In addition to gracious help from Indians, what moved the Pilgrims from starving to thriving?

The first winter for the Pilgrims was terrible. Between starvation, pneumonia, and tuberculosis, about half died.

The second winter was terrible, again with little food. Those who survived the first two winters only did so by the goodness of the Native Americans who graciously shared their food.

The third winter was far better, with plenty of food. In a few years, there was enough abundance that the Pilgrims had paid off their debt to those who financed their trip. They were alive, thriving, and free of debt.

Those are a few highlights of the Pilgrims’ story told by Karl Denninger in his article from 2006, which is reposted at Market-Ticker:  The Truth About Thanksgiving.

What caused the change from starving to thriving is the part of the story I never heard growing up.

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Puritans started with socialism and price controls before they jumped to capitalism

There is a concept loose in the U.S. and emphasized in our educational system that the Puritans arrived in the U.S. believing in capitalism and went straight to economic prosperity.

Well, capitalism will definitely do that, but the Puritans made a few stops before getting to prosperity. Those included socialism, price controls, and severe caps on finance & trade under the guise of opposing usury. All of those policies will suppress economic development.

Jerry Bowyer explores this journey through false ideas is a series of articles, which summarize his interview with Mark Valeri, author of Heavenly Merchandize.

To encourage you to check out the full articles, I’ll try to summarize some key ideas.

7/30 – Forbes – Jerry Bowyer – Puritans vs. Capitalism: How A Theological Error Led To Financial Stagnation – In the 17th century, pastors and religious leaders were opposed to usury which included even discounting letters of credit more than a small amount. If you can’t use paper (bills of credit) to facilitate long-distance trading, there won’t be much trading.

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At its core, capitalism is moral

At the most foundational level, capitalism is moral.

The only way to succeed in the long-term is to treat customers well and honestly. That will provide money to the company to continue paying staff and vendors as well as leaving a profit for owners.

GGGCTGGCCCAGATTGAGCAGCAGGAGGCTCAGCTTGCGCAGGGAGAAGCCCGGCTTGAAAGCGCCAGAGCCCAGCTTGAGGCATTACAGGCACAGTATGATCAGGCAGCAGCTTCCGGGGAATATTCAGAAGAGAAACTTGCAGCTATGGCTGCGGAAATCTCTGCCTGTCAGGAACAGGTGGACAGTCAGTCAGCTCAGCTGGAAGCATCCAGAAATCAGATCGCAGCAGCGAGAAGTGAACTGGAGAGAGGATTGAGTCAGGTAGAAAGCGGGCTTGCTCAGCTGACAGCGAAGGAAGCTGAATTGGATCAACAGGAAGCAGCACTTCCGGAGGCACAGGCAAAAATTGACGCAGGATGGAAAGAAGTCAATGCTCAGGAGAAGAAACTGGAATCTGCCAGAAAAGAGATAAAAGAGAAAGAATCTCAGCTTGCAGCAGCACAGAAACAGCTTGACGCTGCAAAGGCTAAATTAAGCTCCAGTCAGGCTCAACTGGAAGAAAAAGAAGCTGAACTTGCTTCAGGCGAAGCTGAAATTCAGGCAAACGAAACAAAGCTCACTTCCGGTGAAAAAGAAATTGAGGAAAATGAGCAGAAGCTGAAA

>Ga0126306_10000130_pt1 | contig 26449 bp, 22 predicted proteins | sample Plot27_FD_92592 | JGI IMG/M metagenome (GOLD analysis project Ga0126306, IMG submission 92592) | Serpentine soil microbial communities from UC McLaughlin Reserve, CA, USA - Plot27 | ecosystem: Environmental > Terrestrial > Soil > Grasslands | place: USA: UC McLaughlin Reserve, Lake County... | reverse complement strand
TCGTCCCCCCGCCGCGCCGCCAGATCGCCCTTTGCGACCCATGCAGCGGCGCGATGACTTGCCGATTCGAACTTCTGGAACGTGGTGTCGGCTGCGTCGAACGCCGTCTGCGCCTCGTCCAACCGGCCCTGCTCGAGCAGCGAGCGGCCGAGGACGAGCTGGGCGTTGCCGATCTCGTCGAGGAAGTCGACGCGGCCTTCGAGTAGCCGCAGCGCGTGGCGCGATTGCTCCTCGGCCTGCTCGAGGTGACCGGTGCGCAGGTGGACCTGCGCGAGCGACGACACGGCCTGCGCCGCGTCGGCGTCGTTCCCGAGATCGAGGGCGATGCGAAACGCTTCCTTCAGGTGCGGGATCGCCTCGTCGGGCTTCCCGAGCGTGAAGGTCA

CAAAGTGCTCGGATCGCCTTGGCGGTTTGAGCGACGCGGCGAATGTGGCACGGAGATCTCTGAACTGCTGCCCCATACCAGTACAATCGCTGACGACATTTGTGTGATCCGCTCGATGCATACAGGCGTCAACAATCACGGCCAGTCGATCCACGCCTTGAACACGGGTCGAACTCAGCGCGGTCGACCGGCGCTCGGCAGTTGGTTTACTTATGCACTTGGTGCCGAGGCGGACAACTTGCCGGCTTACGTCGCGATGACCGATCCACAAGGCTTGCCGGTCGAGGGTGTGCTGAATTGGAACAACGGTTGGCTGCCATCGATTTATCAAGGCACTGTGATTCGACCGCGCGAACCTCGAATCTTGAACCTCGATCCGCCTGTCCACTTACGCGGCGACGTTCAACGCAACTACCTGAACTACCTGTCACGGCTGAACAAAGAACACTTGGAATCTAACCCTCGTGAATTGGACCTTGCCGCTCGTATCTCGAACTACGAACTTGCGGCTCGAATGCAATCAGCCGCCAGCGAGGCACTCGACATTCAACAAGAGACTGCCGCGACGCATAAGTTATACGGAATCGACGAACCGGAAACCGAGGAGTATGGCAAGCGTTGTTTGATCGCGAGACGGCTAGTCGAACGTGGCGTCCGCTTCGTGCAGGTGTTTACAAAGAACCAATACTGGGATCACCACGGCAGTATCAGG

If a company does not deliver a quality product or service that customers value with higher utility to them than the cost to provide by the company, then the company won’t be around long.

At the core level, it is moral to satisfy your customers with profit left over.

CPA Ron Baker makes this point more eloquently than me in his LinkedIn article, Are Corporations Socially Responsible?

By the way, the answer is yes.

(Cross-posted from my other blog, Attestation Update.)

If a corporation provides value to customers, both the company and customer will be better off after the transaction than before. That is a positive social value.

Doing so, within the framework of the law (as Milton Freidman points out) is the duty of a business and it is also highly socially responsible.

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“Hockey Stick of Human Prosperity”

The following discussion is cross-posted from my other blog, Outrun Change.

Why do I copy it here?

Because at a foundational level, the radical increases in health, safety, and prosperity that started about 200 years ago are at the core a moral issue. I firmly believe it is a fundamentally moral matter to understand what caused that change and have as many people as possible share in it.

Having the vast majority of people live in squalor and die at 30 or live in comfort and die at 80. That is a basic moral issue.

Economic freedom and political freedom are just two of the key drivers in this change the professor will describe.

Here’s the discussion:

Take any one of a variety of economic indicators. Per capita income. Life expectancy. Stuff people own. Average height. Child mortality. Number of pants and underwear owned.

Graph it over the last 2,000 years.

You will see a hockey stick. Flat with no growth for century after century. Brutal, hungry, and disease-ridden short lives were the norm 3000 years ago.

And 1000 years ago.

And 500 years ago.